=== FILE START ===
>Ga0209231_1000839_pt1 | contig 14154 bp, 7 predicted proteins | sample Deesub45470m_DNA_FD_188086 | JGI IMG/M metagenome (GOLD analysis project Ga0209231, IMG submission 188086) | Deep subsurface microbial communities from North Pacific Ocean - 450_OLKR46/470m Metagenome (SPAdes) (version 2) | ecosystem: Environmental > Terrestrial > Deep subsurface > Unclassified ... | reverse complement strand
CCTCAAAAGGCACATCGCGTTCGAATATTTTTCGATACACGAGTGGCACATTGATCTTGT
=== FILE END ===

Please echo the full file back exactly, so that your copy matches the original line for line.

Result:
>Ga0209231_1000839_pt1 | contig 14154 bp, 7 predicted proteins | sample Deesub45470m_DNA_FD_188086 | JGI IMG/M metagenome (GOLD analysis project Ga0209231, IMG submission 188086) | Deep subsurface microbial communities from North Pacific Ocean - 450_OLKR46/470m Metagenome (SPAdes) (version 2) | ecosystem: Environmental > Terrestrial > Deep subsurface > Unclassified ... | reverse complement strand
CCTCAAAAGGCACATCGCGTTCGAATATTTTTCGATACACGAGTGGCACATTGATCTTGT